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Environmental factors including mold, dust, chemicals, and fungus can trigger allergic reactions. Symptoms may include coughing and wheezing. In some cases, individuals even experience severe coughs with blood flecks, and / or fevers.  Without treatment, lung disease can cause irreversible lung damage.



  • Hypersensitivity:  This is caused by airway obstruction due to bronchospasm and hypersecretion of mucous.

  • Cytotoxic antibody-mediated disease:  This causes the air space to fill due to hypersecretion of mucous.

  • Immune complex mediated hypersensitivity:  This results in patchy consolidation and interstitial roentgenographic patterns due to antigen-antibody complexes prompting inflammation.

  • Swollen lymph nodes, nodules, and masses:  This is caused by the granulomatous reaction produced by cell-mediated immunity.


An example is hypersensitivity pneumonitis, which is caused by inflammation of the lungs in an allergic reaction to dust, fungus, chemicals, or mold inhaled—often at home or in the workplace. Your doctor can conduct a physical exam and hear your lungs using a stethoscope as you breathe in order to make a diagnosis.


The best place to start for diagnosing and treating allergy related pulmonary disease is a review of symptoms with your physician.  Some helpful diagnostic tests include:

  • Pulmonary Function Test (PFT):  This test involves measuring different aspects of the lungs and can be performed in the office to diagnose and quantify the extent of the problem.  

  • Arterial blood gas:  Blood is taken from an artery.  Measurements are performed to evaluate how well your lungs are able to get oxygen into the bloodstream and carbon dioxide (CO2) out of the bloodstream.

  • Chest X-ray:  Chest X-rays can be useful in evaluating the size of the lungs and the density of tissues within the lung.  

  • Advanced imaging (CT Scan/MRI):  Advanced imaging can be used to rule out other disease processes.


Treatment begins with identifying allergens and minimizing exposure.  Treatments include:

  • Inhaled respiratory medications which include:

    • Beta agonists:  Albuterol is an example of a beta agonist.  These medications cause the smooth muscle encircling the airways​ to dilate.  This opens up the airway and allows air to pass easier, reducing the work of breathing and alleviating symptoms like wheezing.  Short acting beta agonists are RESCUE MEDICATIONS!

    • Anticholinergics:  Atrovent is an example of an anticholinergic.  These medications prevent the smooth muscle encircling the airways from returning to a relaxed state.  This helps to keep the airway open.  Anticholinergics work best in conjunction with a beta agonist.

    • Steroids:  Pulmicort is an example of an inhaled steroid.  These medications reduce the inflammation within the airways to help air move easier and reduce the work of breathing.  Steroids work best when paired with a long acting beta agonist and/or a long acting anticholinergic.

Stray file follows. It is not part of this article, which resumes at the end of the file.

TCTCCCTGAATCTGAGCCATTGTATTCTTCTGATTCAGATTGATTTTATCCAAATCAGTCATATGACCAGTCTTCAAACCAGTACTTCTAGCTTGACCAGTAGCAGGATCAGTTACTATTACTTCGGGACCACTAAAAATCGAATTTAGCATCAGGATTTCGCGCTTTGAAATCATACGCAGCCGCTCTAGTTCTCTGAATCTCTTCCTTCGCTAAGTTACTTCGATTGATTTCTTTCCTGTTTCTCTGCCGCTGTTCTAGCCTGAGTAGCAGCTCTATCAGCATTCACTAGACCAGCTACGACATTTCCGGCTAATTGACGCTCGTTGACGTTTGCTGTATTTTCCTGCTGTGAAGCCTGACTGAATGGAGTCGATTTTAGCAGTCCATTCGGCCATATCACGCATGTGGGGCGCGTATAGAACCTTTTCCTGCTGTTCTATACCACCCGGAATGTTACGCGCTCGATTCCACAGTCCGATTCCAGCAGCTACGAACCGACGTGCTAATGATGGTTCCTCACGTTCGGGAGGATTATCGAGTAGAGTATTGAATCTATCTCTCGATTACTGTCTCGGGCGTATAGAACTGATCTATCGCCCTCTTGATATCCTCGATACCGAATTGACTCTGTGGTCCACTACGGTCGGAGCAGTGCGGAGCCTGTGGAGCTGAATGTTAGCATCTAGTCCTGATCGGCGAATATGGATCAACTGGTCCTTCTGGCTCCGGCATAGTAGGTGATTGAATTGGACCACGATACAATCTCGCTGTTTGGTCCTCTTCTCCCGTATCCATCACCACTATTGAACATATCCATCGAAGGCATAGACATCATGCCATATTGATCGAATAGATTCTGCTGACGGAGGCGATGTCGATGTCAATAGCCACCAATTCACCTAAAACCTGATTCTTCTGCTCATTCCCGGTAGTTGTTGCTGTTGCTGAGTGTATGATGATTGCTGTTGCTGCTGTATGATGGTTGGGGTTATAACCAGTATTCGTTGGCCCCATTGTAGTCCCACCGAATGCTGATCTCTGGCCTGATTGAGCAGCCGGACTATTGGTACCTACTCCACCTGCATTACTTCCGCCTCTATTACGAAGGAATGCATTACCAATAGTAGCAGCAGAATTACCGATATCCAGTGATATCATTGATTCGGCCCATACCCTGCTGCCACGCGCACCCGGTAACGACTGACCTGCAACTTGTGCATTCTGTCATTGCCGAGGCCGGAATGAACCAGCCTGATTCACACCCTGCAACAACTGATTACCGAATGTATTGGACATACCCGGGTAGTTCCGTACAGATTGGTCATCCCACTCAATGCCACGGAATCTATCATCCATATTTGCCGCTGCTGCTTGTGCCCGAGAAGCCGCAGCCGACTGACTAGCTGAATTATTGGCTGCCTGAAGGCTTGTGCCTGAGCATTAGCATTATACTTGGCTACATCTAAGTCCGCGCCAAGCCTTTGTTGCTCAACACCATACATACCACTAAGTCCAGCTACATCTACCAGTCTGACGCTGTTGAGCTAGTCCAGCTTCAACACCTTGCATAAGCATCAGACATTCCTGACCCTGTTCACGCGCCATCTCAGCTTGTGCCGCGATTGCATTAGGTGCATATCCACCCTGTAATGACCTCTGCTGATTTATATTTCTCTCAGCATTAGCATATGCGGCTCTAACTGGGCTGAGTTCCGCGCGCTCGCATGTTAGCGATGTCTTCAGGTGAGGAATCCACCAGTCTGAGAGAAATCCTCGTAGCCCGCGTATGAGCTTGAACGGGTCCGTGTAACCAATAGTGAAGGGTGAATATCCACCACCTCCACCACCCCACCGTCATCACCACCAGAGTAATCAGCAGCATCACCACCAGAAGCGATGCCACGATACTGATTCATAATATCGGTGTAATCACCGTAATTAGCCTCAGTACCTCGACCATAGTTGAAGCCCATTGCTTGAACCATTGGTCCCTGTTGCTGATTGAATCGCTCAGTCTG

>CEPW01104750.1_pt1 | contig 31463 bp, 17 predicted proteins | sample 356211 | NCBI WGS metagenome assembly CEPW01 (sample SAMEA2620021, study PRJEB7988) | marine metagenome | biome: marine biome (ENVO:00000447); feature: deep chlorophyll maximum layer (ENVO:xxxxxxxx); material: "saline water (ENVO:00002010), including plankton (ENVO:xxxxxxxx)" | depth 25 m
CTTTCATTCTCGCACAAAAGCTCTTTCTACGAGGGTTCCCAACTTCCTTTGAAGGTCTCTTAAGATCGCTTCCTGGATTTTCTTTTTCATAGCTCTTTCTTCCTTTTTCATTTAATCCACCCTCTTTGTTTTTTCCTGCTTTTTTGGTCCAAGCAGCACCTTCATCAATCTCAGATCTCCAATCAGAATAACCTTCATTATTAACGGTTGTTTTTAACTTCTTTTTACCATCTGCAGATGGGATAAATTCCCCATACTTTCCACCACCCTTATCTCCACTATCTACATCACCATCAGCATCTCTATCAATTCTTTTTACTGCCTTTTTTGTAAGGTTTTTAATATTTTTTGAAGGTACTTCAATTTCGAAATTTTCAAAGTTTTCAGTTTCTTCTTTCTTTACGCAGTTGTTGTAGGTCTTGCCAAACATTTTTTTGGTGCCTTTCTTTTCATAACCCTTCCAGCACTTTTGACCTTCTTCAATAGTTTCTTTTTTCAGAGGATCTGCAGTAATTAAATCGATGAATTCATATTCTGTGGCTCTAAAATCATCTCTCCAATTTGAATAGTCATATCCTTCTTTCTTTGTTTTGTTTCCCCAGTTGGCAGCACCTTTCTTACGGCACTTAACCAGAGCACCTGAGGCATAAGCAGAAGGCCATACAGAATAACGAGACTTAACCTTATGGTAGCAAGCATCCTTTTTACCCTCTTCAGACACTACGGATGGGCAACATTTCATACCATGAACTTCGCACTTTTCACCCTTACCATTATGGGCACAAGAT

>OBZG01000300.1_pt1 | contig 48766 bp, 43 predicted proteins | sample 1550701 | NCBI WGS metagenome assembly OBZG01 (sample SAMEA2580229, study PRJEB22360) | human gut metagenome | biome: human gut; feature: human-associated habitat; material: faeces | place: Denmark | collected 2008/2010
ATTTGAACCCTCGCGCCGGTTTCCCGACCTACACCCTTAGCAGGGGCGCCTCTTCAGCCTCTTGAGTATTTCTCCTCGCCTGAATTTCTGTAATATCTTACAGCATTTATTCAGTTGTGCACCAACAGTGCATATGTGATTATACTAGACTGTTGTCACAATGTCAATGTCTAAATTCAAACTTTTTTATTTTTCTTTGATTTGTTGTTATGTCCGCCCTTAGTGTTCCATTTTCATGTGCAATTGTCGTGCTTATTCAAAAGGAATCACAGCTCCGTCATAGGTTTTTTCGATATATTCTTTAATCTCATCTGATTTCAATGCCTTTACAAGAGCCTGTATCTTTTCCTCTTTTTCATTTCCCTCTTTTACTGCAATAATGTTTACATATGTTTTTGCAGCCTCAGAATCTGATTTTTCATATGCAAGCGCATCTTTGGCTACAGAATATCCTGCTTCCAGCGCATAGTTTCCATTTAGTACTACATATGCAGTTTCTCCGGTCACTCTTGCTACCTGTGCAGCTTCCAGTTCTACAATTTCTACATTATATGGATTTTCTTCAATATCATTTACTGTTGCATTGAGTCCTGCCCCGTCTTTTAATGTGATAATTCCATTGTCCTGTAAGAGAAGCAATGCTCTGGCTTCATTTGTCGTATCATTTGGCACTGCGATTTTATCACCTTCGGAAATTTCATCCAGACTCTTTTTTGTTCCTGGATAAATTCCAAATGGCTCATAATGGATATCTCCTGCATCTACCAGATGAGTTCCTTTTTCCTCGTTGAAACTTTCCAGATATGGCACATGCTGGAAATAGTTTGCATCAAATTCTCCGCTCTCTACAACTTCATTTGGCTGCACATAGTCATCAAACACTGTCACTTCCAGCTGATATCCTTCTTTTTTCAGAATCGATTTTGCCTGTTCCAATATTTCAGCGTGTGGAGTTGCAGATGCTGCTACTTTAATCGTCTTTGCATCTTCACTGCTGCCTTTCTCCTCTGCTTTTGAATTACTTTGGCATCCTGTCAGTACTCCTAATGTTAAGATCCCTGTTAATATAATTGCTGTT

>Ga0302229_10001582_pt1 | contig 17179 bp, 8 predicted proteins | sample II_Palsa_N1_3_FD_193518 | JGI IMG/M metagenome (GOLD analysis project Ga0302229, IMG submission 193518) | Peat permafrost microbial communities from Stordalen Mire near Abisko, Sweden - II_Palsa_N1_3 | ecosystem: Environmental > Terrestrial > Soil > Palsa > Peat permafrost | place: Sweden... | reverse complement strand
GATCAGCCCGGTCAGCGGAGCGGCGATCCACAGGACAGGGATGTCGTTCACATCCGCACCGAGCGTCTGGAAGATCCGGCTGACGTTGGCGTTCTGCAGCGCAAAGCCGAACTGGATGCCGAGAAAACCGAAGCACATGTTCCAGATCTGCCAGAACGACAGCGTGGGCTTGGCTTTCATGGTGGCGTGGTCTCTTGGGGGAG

• Mucolytics:  Mucinex is an example of a mucolytic.  These medications help to thin secretions so that they are easier to cough up.  This helps to keep the lungs clear and prevent chronic infections.

    • Flu and pneumonia shots:  Staying up to date with these shots will help to prevent more severe illness.

    • Oxygen:  If testing shows that you have a low oxygen saturation (SPO2)

  • Smoking cessation:  If you are a smoker, this is the most important step for you to take.  Your physician can help you develop a plan for quitting in addition to helping you find resources to be successful.

  • Identifying and minimizing triggers:  The smell of bleach or strong perfumes are good examples.  Identifying triggers and then either removing them or minimizing contact with them is paramount.

  • Maintaining a healthy weight:  The lungs job is to get oxygen into the body so that the cells can make energy and carbon dioxide out of the body as it is the waste produced from the creation of that energy.  The more mass you have, the more cells require oxygen and the more cells produce waste that needs to be expelled.  Therefor, the more mass you have the harder your lungs have to work to do their job.

  • Pulmonary Rehab:  If you have more severe allergy related pulmonary disease you may qualify for pulmonary rehab.  Pulmonary rehab takes place in a fitness center/gym setting and is overseen by medical professionals.  They will help you determine the proper place to start, in terms of activity and intensity level, and help you make a plan to improve your cardiopulmonary performance.  Not only does this help to optimize your lung function while attending, but gives you the tools to maintain that function after it has ended.

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